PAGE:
Osteosarcoma is a malignant tumor of the bone. These tumors typically affect a bone in the limbs such as the shoulder,
stifle or knee, but occasionally, these tumors can affect bones in the skull, ribs or spine. Oral osteosarcoma is less common
than
limb osteosarcoma and represents approximately 25% of all cases. In the case of oral osteosarcoma, 27% involve the
lower jaw and 16-22% involve the upper jaw.

Please refer to the section on
oral tumors in cats and dogs for complete overview of how oral tumors are diagnosed.

What is the treatment and prognosis for oral bone cancer (osteosarcoma) in cats and dogs?
The prognosis for oral osteosarcoma is better compared to limb osteosarcoma due to its lower metastatic potential. The
median survival time for dogs with lower jaw osteosarcoma is 14-18 months after surgery, and 1 year survival rate ranges
from 35-71%. The median survival for upper jaw osteosarcoma is 5-10 months after surgery, with 17-27% of dogs being
alive one year later. The local recurrence for upper jaw bone cancer is 83-100% and the majority of dogs with upper jaw
osteosarcoma die as a result of local tumor recurrence. Metastasis to distant organs have not been reported in these dogs.
In order to best control the local tumor, complete surgical removal must be achieved. In a study of 60 dogs with skull
osteosarcoma, which also involved the lower and upper jaw, complete surgical removal of the tumor resulted in median
survival of 1503 days compared to 199 days for those whose tumors were not completely removed. The role of
chemotherapy in treating oral osteosarcoma is currently unknown.

Are there any clinical trials investigating new treatments for oral osteosarcoma in cats and dogs?
Although there are no clinical trials specifically designed to test new treatments for oral osteosarcomas, there are several
clinical trials available for cats and dogs with any tumor type for which your pet may qualify. To learn more about these trials
(which are partially or fully funded by the institutions), please visit the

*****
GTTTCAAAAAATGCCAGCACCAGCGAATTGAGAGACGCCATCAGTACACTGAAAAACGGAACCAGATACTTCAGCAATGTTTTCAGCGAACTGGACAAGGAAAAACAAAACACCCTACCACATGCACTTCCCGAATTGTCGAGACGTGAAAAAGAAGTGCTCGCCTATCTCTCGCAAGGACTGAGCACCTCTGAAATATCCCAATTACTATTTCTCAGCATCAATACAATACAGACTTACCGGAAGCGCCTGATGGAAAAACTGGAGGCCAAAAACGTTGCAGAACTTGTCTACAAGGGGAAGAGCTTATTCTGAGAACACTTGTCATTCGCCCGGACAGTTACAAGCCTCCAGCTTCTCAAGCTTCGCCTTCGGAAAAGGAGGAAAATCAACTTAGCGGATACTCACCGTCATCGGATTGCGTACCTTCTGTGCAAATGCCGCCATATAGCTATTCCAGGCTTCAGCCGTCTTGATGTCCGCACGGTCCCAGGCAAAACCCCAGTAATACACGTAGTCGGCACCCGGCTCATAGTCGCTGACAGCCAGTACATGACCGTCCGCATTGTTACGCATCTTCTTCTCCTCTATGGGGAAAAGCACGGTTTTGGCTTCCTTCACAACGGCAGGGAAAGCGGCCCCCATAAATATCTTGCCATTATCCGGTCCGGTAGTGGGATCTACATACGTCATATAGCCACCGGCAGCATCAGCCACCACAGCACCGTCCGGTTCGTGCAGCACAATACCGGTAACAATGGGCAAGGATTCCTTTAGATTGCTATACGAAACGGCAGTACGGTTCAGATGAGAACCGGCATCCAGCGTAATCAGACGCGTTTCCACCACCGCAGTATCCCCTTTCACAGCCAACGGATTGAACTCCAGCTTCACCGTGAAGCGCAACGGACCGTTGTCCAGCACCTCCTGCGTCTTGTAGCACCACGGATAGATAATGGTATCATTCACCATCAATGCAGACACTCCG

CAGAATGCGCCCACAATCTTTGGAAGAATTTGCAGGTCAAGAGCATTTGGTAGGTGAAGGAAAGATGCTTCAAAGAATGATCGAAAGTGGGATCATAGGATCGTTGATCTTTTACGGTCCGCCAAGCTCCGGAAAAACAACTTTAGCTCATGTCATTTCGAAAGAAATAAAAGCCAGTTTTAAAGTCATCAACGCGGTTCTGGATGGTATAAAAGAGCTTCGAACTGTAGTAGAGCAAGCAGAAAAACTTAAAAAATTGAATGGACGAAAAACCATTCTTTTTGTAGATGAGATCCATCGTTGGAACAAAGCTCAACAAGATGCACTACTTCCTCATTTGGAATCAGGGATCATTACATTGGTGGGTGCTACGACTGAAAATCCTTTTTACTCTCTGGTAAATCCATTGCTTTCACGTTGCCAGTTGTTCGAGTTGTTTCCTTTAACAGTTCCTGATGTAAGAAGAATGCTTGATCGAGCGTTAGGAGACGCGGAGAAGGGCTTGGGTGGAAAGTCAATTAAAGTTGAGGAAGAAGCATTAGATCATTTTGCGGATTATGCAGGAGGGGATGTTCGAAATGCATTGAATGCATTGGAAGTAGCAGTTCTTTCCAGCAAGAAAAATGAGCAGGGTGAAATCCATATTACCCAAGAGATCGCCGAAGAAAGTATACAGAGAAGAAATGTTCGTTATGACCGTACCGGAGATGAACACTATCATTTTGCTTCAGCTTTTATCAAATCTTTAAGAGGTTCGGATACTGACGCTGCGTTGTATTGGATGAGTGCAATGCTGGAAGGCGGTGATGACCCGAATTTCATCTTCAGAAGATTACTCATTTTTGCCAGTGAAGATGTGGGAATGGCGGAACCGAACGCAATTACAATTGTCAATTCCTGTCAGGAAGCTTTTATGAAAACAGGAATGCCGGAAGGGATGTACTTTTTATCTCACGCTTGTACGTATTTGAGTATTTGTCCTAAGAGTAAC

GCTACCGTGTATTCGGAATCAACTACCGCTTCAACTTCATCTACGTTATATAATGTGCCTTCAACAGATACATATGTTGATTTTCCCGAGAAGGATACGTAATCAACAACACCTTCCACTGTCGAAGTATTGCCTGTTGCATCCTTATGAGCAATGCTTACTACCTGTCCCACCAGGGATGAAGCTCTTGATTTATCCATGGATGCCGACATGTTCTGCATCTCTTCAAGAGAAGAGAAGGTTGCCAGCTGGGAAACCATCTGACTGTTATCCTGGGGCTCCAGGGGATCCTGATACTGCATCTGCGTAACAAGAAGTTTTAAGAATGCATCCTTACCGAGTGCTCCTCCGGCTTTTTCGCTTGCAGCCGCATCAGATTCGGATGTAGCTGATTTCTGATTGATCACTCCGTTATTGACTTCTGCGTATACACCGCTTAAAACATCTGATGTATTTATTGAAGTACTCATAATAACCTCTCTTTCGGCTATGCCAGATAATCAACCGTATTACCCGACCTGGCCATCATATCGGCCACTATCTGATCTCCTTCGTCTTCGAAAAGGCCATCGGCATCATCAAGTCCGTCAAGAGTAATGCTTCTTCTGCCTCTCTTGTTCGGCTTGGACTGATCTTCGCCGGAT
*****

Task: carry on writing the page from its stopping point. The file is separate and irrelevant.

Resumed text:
Dog Clinical Trials (any tumor type) or Cat Clinical
Trials (any tumor type) section.  

To learn more about veterinary clinical trials in general, please visit the
Pet Clinical Trials section.

Does cancer cause pain in cats and dogs?
Pain is common in pets with cancer, with some tumors causing more pain than others. In addition to pain caused by the
actual tumors, pets will also experience pain associated with cancer treatments such as surgery, radiation therapy or
chemotherapy. Untreated pain decreases the pet's quality of life, and prolongs recovery from the illness, treatment or injury.
It is, therefore, essential that veterinary teams that are taking care of pets with cancer should also play a vital role in
educating pet owners about recognizing and managing pain in their pets. The best way to manage cancer pain in pets is to
prevent it, a term referred to as preemptive pain management. This strategy anticipates pain ahead of time and administers
pain medication before the pet actually experiences pain, thus ensuring the pet's maximum comfort.

To learn more about how to recognize pain in pets with cancer and what cancer pain management options are available for
your pet, please visit the
Cancer Pain Management section.

How important is nutrition for pets with cancer?
Cancer cachexia (a term referring to progressive severe weight loss) is frequently observed in pets with cancer. Pets with
cancer lose weight partly because of lack of appetite and partly because of cancer-induced altered metabolism. Some of the
causes for decreased appetite are related to the cancer itself (for example, tumors may physically interfere with food
chewing, swallowing, and digestion process) and some may be related to the side effects of cancer treatment (for example,
some chemotherapy drugs cause nausea and vomiting, and radiation therapy can cause mouth inflammation).

Proper nutrition while undergoing cancer treatment is essential to maintain your pet's strength, improve survival times,
quality of life and maximize response to therapy. Adequate nutritional support was shown to decrease the duration of
hospitalization, reduce post-surgery complications and enhance the healing process. Additionally, pets with cancer need to
be fed diets specifically designed to provide maximum benefit and nutritional support for the patient. To learn more, please
visit the
Nutrition for Pets with Cancer section.

Where do I find a qualified veterinary oncologist?
To locate a qualified veterinary oncologist worldwide who can discuss with you appropriate cancer treatment plan for your
pet's cancer condition, please visit the "
Locate a veterinary oncologist" section.  

Sources:
  • Withrow Stephen J, and David M. Vail. Small Animal Clinical Oncology. St Louis: Saunders Elsevier, 2007.
  • Morrison Wallace B. Cancer in Dogs and Cats: Medical and Surgical Management. Baltimore: Williams&Wilkins, 1998.
Oral Bone Cancer (Osteosarcoma) in Cats and Dogs
PET CANCER CENTER
Comprehensive guide to cancer diagnosis and treatment in cats and dogs
© 2007 Pet Cancer Center. ALL RIGHTS RESERVED.
Last updated 4/10/13
Oral
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